Waiting to hear if my girlfriend can arrive from New Zealand, I’m back to being a yearning teenager | Coronavirus

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In this year of total global catastrophic destruction and ruin, a few things took their opportunity to shine. We are all aware that QR codes and Zoom had their moment in the sun (or more accurately, in the indoors). But in my world, the biggest comeback was from one thing only: the emotion of yearning.

Apologies to my editor but these italics are necessary, as you can only get the full effect of thinking about yearning by reading it as yearning. It’s important to understand here that I’m not talking about your common, everyday sort of yearning. I mean the type of yearning that has been passed down from generation to generation, the yearning that runs through your blood, weaving itself around your vital organs: Gay Yearning.

Gay Yearning (which obviously includes all LGBTQ yearning) isn’t a new phenomenon caused by the pandemic. It is lived in, it is historic. For example, one of the last movies I saw in theatres was Portrait of a Lady on Fire. Released in 2020, set in the 18th century, I would describe it as 85% gay yearning, 15% painting.

It makes sense that yearning is the gay emotion. For most of history, queer people have been forced to internalise their emotions. We have been forced to hide, to stay safe by not acting on our feelings. We have wanted from afar. We have desired in secret. Yearning has often been the one and only option. During the pandemic when we couldn’t see people, let alone touch them, Gay Yearning came storming back into our lives bigger than ever. Personally, I felt transported back to being a closeted yearning teenager, only existing as queer on the internet.

This was compounded when I accidentally fell in love with someone who lives in New Zealand. This time the yearning I was about to endure was self-inflicted.

The first “date” we had was conducted via Zoom, and went for eight hours. We have been in touch pretty much constantly since, using video calls, phone calls, voice memos, emails, gifts in the mail. For my birthday she hand-drew me a map of her home, so it’s as if I were there with her. For the majority of this, it was also completely uncertain about when, and if, we would ever get to be together in real life. To touch. There was no sign of the borders opening, the trans-Tasman bubble seemed impossible, and I was falling more in love by the day (gay).

All of these factors combined are perfect conditions for Gay Yearning to grow, and it was in full effect. Then, we got the announcement that the one-way border would be opening. I couldn’t go there, but people from New Zealand were going to be allowed in. She would have to quarantine on her way home, but we decided we had to take the chance, in case all that yearning became fatal. We also knew how lucky we were to even have the chance to see each other, with so many people all over the world separated in awful circumstances. So in October, we booked her flights to come here for Christmas. We had an end date, and I would finally be able to turn off the sad yearning Phoebe Bridgers album I had been listening to all year.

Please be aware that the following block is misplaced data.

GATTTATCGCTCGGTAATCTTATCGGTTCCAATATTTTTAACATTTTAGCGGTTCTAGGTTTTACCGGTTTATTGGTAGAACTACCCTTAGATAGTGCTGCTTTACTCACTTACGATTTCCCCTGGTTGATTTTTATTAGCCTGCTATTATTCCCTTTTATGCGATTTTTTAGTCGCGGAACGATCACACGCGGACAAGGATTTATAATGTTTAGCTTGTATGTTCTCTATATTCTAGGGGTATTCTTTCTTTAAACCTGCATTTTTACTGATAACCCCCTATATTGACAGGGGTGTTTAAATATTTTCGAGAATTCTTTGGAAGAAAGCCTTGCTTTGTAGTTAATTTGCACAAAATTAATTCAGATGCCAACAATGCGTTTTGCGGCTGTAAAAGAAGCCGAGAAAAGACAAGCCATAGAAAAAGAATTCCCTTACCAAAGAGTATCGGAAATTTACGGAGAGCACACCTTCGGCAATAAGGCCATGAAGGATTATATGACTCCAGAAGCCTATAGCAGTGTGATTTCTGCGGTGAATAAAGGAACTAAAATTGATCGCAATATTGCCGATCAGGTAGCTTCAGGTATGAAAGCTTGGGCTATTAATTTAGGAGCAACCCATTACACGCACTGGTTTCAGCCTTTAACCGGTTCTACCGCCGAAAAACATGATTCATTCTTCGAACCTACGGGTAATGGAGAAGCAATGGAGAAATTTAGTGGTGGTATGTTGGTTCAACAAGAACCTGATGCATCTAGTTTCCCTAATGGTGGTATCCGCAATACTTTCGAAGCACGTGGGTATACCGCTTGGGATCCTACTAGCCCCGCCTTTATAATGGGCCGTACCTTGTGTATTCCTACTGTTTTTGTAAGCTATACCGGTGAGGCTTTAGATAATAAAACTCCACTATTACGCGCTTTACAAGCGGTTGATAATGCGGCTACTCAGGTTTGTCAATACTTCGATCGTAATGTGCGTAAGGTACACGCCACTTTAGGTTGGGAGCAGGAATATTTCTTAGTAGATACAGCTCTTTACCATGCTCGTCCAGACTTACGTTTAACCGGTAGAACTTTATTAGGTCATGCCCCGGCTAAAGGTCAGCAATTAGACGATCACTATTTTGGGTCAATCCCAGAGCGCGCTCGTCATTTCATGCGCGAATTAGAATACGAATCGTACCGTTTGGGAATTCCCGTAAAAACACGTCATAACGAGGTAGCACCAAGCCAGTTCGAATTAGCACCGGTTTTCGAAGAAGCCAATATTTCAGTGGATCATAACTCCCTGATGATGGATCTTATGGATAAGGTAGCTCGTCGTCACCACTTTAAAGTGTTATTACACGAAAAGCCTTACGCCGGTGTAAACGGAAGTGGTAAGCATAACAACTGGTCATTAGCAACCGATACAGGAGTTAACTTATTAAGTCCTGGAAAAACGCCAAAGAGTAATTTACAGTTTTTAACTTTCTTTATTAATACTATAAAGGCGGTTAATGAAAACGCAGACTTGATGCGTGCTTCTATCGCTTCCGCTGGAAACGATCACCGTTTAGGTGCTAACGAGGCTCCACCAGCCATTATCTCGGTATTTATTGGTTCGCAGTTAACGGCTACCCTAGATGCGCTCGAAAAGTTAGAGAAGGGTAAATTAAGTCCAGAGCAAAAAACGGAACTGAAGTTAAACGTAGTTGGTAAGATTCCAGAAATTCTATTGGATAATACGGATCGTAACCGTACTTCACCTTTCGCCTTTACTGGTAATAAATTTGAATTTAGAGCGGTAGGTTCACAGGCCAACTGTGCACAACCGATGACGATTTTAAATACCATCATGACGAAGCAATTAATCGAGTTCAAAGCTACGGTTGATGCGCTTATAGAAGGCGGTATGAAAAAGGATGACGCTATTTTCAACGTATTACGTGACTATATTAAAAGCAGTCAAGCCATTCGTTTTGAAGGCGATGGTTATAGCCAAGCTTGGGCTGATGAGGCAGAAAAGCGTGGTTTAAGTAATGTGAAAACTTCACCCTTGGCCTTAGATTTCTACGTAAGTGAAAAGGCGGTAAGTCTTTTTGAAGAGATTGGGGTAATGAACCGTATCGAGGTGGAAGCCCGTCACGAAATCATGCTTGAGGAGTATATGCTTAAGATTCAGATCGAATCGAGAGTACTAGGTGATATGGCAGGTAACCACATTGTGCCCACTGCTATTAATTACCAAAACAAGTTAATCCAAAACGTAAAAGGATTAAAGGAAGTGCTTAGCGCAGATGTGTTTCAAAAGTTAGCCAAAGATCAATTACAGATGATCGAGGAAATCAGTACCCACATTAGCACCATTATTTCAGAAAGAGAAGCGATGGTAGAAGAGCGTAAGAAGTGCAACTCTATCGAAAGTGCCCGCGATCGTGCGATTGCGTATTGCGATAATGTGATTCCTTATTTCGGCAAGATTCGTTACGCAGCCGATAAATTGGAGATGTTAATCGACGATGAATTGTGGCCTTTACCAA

The yearning was now more pleasant, mixed with joy and excitement as we knew it would be ending. Her flights back and forth were cancelled five or six times, but we would panic together briefly, and then rebook another (more expensive) flight. It was tense, especially because New Zealand’s managed isolation system means she is required to fly out on a certain date, but it was all seemingly safe. Then, last week, there was another outbreak of the virus in Sydney. Our two months of feeling hopeful were vanquished as yearning reared its head yet again, this time mixed with fear. As we know living in this pandemic, things can change so rapidly. One moment it feels as though everything is OK, the next moment everyone’s Christmas is ruined.

We didn’t know what it would mean for her trip, and the idea of losing our chance to be together after all that time filled us with dread. In the course of two days, her flights were changed twice. Every time I received a message or call from her in the past year, I was hit with a spike of excitement. This week, I have been hit with a spike of anxiety. Just before I started writing this, her flight bringing her to me was cancelled. She will hopefully be transferred to a different flight, but yet again we have been thrust back into the position of having no control, and not knowing what is going to happen.

It might seem romantic, in theory. I’ve been kept from the woman I love, and she is meant to arrive on Christmas Day, but we have to go through some drama along the way. It sounds like something you might watch on Netflix. Romantic comedies give you the impression that this sort of tension is romantic, and exciting. But in my experience, it’s very much not. I don’t want the stress. I don’t want the doubt. I don’t want Love Actually the movie, I just want love, actually. We’ll know within the next couple of days if it works out for us this time, but in the meantime I’ll be here, listening to Phoebe Bridgers and yearning again, in my own gay way.

• Rebecca Shaw is a writer based in Sydney

Hafta Ichi
Source: The Guardian
Keyword: Waiting to hear if my girlfriend can arrive from New Zealand, I’m back to being a yearning teenager | Coronavirus

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